regionally tailored or big enough if assets are purchased on a
prorate basis.
European Perspectives | May 2013 3
Purchasing private assets could directly lower the cost of
credit for borrowers in peripheral economies and have
significant positive indirect effects. Banks could either use
the proceeds from asset sales to buy other high yielding
assets, such as peripheral government bonds, or reduce their
reliance on wholesale financing, i.e., reduce the supply of
high yielding senior bank bonds.
More importantly, purchasing private assets could help the
European banking system to further deleverage. To do this,
the ECB, or some other European institution, must go beyond
simply providing funding support that occurs when banks
repo bonds at the ECB or sell super-senior ABS tranches.
Instead they must engage in some form of risk transfer. For
example, if banks sold whole loans or the subordinated part
of the ABS capital structure, they could reduce their riskweighted assets and hence raise capital ratios. This could be
the most powerful way to increase banks’ willingness and
ability to lend.
Negative interest rates: A less effective form of QE
with greater risks
Mr. Draghi has raised the possibility of cutting the ECB’s 0%
deposit rate. Such action would probably push short-dated
market rates into negative territory, effectively charging
global investors for holding euros. Consequently, we’d
expect a weaker euro, which would be stimulatory for the
entire eurozone.
negative interest rates, although we believe a negative
25 basis points penalty would probably be manageable.
Super-long LTROs not a game changer
Given the technical difficulties of an ABS purchase program
and uncertain consequences of negative interest rates, the
ECB may opt for doing more of the same. A super-long, for
example 5-year, repo operation, or regular 3-year LTROs,
would be technically much easier to implement than
asset purchases.
A more regular provision of multi-year ECB liquidity might
encourage some banks to increase their leverage and seek
to earn more carry from buying longer-dated and risky assets.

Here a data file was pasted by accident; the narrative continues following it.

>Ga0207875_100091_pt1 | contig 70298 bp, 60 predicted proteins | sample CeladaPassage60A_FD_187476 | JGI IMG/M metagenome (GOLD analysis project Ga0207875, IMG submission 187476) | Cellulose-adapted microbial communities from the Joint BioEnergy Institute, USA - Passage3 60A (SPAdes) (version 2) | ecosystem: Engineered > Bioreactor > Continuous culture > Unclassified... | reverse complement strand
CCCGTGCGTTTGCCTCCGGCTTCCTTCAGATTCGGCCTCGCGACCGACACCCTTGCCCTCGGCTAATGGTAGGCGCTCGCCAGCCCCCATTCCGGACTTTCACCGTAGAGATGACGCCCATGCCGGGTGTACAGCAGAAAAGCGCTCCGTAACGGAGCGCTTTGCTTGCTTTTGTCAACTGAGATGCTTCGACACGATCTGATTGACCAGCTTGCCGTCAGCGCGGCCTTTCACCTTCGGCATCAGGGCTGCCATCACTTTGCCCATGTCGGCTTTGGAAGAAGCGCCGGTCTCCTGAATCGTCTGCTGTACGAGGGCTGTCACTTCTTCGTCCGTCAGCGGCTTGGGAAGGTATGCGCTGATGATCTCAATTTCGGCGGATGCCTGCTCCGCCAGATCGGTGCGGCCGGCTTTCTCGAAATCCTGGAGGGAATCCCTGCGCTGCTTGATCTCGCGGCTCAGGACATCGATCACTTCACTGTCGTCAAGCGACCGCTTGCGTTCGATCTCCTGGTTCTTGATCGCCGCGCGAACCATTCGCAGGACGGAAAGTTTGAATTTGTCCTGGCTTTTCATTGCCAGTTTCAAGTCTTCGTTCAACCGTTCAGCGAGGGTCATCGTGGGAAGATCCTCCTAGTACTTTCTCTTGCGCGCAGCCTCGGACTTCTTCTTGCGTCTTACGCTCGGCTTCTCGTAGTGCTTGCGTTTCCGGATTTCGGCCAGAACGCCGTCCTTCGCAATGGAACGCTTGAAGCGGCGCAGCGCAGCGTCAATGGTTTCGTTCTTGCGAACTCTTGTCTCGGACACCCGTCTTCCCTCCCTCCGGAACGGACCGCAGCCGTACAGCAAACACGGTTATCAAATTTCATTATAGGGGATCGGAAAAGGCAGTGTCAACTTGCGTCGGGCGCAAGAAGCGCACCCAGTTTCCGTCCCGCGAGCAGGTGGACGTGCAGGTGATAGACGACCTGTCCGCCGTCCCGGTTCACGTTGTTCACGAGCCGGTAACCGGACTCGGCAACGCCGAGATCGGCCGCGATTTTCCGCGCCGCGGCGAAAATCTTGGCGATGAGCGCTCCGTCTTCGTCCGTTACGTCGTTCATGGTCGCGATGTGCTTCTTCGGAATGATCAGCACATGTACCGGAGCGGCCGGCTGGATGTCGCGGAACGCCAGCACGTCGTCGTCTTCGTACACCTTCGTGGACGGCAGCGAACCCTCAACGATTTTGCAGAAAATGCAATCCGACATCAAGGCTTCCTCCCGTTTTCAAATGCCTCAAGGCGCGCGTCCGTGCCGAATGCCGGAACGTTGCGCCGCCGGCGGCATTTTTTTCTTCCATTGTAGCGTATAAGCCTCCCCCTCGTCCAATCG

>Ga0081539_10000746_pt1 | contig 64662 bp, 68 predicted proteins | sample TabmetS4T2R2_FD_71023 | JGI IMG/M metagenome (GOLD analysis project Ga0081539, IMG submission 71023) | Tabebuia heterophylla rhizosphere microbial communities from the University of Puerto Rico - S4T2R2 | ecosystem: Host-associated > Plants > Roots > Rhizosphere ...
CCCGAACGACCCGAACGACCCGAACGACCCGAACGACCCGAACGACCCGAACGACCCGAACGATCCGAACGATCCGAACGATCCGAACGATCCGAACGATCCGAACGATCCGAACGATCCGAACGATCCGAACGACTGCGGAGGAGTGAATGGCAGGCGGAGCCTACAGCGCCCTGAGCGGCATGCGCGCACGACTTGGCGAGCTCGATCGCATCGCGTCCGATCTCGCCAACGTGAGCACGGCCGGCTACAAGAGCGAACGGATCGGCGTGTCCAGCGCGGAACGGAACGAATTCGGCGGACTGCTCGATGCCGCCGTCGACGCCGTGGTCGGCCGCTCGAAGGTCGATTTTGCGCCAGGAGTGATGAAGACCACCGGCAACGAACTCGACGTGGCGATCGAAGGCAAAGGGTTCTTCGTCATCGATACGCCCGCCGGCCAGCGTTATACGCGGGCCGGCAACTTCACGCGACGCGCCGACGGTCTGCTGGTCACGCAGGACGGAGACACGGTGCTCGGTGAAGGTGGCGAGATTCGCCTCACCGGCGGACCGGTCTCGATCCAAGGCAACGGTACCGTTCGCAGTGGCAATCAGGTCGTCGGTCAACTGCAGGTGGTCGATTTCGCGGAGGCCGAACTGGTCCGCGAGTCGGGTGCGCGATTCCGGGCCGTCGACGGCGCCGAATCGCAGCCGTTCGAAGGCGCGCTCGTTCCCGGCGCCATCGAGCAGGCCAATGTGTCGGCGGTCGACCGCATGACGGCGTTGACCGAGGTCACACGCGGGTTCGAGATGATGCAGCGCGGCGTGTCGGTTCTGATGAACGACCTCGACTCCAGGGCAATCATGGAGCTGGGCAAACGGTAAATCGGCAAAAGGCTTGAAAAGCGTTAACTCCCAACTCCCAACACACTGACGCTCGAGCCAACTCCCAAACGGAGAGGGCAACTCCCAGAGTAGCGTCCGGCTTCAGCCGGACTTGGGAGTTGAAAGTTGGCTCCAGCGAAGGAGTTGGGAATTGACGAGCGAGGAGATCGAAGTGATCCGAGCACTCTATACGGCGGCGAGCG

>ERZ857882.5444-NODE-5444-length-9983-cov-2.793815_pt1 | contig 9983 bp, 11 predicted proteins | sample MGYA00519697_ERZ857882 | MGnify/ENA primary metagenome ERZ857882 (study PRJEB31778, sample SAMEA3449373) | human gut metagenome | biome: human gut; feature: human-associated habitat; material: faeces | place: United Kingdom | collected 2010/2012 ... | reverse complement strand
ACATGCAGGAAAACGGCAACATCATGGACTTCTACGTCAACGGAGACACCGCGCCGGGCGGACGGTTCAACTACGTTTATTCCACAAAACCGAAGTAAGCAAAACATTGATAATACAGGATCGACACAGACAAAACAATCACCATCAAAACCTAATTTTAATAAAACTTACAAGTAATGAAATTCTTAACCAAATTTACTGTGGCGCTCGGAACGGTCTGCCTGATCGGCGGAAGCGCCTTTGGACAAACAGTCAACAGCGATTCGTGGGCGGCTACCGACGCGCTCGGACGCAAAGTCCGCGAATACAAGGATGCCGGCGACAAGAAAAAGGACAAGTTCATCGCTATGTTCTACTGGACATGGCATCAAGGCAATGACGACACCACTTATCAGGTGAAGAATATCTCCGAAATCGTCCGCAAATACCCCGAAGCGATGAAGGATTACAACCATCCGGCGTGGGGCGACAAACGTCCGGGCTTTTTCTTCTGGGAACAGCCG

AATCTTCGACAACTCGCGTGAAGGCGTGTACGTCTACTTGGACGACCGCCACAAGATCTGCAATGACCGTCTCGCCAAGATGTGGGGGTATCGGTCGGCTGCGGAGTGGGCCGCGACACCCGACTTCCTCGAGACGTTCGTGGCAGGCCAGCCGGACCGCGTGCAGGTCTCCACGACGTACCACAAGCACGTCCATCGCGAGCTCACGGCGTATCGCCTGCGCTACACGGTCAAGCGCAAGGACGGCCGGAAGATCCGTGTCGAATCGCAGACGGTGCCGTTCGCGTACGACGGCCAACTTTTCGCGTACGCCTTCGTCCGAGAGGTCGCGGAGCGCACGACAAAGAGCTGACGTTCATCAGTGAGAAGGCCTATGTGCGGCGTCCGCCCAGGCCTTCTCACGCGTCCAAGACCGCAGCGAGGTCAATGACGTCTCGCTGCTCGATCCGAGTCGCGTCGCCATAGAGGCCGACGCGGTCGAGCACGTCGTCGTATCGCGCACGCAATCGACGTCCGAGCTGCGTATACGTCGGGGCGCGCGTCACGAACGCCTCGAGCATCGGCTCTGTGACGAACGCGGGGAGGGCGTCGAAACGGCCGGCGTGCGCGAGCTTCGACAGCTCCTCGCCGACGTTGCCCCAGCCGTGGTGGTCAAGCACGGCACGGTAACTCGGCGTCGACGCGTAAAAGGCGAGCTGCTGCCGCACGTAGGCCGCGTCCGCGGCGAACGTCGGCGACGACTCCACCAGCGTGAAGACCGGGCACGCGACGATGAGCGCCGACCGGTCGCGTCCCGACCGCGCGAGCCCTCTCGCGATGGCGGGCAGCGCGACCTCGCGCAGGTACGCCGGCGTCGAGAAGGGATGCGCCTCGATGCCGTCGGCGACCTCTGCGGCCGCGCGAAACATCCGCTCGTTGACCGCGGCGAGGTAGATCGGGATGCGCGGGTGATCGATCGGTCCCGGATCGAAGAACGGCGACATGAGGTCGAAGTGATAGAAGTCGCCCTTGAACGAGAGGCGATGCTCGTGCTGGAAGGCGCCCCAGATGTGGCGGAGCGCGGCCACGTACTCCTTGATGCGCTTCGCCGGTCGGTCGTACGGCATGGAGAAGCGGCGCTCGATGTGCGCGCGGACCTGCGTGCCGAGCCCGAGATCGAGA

But it would likely be difficult to sustain this given the
deleveraging demands of both markets and regulators.
The recent fall in risk spreads suggest that the market’s
perception of liquidity risks is currently relatively low. So it’s
not clear that risk premiums would fall much if the ECB
sought to lower liquidity risks further by implementing a
regular multi-year ECB repo operation.
The technical difficulties in creating an asset purchase
programme and the consequences of cutting deposit rates into
negative territory suggest that designing new non-standard
measures will take some time. But without a pick-up in business
confidence, the likelihood of more ECB action will increase.
Negative ECB deposit rates could at the margin make
peripheral assets relatively more attractive to investors.
But it would be a surprise if a 0.25% penalty were enough
to fix the transmission mechanism. A broken transmission
mechanism implies that investors have become unresponsive
to small changes in relative prices. This suggests policymakers
need to do more than simply tweak relative prices further.
In our opinion, the ECB will be most effective if it can design
a programme that helps banks deleverage more quickly
rather than simply providing cheaper funding. Unfortunately,
the political obstacles suggest that the ECB’s response will
probably continue to be “too slow or not quite enough”
to tackle the low growth outlook.
Negative interest rates could also have significant unintended
consequences. The negative impact on the eurozone’s money
market, pension, insurance and repo industries are difficult
to quantify but could be potentially significant. Core country
banks’ net interest margins would also be depressed by
More unconventional ECB measures may help maintain the
wedge that has developed between the valuation on risky
assets and the economic growth prospects. But we believe
long-term investors should remain focused on the quality of
issuers’ balance sheets rather than simply taking more risk
because of lower prospective returns.
4 May 2013 | European Perspectives